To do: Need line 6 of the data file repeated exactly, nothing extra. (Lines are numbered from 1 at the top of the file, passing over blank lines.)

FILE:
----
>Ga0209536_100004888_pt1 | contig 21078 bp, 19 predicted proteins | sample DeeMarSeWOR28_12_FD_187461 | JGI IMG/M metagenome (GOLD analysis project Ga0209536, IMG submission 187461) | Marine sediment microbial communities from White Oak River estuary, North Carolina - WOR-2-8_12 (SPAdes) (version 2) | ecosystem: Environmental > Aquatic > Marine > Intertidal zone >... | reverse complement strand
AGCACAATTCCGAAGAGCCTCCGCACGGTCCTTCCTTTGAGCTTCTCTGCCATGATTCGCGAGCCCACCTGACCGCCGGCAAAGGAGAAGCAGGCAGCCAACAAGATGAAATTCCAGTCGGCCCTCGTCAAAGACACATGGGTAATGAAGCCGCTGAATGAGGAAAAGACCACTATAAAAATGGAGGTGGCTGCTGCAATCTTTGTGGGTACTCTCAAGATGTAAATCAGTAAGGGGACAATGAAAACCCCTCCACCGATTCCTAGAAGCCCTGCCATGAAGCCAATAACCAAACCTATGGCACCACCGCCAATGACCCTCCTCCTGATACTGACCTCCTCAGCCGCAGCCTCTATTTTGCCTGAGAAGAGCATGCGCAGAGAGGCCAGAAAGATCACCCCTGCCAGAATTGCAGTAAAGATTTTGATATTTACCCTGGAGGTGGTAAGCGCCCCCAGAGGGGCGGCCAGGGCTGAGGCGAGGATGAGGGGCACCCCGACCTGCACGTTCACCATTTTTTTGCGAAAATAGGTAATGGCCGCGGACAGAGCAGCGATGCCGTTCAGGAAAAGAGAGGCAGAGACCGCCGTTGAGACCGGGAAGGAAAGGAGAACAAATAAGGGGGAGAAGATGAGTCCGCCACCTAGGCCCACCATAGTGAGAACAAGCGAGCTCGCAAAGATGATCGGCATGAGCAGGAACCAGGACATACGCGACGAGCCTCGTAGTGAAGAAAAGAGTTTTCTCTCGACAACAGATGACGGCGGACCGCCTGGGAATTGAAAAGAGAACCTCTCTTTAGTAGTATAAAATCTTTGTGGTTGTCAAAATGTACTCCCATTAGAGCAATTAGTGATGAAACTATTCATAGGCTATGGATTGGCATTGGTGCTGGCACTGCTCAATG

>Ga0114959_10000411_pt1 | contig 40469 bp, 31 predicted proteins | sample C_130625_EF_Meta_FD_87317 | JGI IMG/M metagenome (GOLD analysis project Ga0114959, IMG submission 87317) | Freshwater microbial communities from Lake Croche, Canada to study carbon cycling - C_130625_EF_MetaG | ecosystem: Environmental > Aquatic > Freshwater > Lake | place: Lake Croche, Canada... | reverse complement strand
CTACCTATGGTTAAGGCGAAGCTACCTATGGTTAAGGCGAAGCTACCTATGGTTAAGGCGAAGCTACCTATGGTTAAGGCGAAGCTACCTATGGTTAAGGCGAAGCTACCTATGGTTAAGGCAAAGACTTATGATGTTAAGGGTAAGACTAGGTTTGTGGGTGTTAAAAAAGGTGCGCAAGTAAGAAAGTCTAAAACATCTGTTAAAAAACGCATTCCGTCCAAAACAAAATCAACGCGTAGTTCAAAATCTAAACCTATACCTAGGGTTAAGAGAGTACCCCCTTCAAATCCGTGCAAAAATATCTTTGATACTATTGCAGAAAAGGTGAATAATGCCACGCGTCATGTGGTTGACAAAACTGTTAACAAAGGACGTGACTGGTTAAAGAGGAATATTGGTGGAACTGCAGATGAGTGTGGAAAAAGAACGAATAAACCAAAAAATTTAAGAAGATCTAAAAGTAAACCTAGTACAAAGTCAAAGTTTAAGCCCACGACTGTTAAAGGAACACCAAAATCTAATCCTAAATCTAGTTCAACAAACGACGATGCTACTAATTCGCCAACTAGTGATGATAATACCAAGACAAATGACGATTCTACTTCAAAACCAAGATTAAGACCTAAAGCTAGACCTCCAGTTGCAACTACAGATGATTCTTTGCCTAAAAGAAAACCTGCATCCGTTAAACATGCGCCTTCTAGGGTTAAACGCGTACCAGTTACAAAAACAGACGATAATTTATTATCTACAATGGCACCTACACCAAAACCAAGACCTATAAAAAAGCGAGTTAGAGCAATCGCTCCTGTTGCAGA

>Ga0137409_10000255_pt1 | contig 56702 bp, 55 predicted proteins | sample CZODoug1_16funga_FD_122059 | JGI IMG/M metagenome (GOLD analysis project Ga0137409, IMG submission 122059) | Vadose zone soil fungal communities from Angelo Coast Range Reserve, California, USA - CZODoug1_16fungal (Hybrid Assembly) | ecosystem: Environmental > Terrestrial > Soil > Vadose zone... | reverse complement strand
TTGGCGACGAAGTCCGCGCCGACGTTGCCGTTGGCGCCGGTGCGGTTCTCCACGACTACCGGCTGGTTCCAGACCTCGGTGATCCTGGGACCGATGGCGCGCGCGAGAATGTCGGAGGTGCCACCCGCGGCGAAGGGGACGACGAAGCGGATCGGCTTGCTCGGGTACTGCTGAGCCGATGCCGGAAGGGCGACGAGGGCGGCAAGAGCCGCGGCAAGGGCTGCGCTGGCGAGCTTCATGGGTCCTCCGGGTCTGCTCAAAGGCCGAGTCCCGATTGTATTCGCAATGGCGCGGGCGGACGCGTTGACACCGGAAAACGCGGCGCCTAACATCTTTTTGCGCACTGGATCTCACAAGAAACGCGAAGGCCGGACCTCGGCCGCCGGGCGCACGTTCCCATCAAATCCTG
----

TTGGCGACGAAGTCCGCGCCGACGTTGCCGTTGGCGCCGGTGCGGTTCTCCACGACTACCGGCTGGTTCCAGACCTCGGTGATCCTGGGACCGATGGCGCGCGCGAGAATGTCGGAGGTGCCACCCGCGGCGAAGGGGACGACGAAGCGGATCGGCTTGCTCGGGTACTGCTGAGCCGATGCCGGAAGGGCGACGAGGGCGGCAAGAGCCGCGGCAAGGGCTGCGCTGGCGAGCTTCATGGGTCCTCCGGGTCTGCTCAAAGGCCGAGTCCCGATTGTATTCGCAATGGCGCGGGCGGACGCGTTGACACCGGAAAACGCGGCGCCTAACATCTTTTTGCGCACTGGATCTCACAAGAAACGCGAAGGCCGGACCTCGGCCGCCGGGCGCACGTTCCCATCAAATCCTG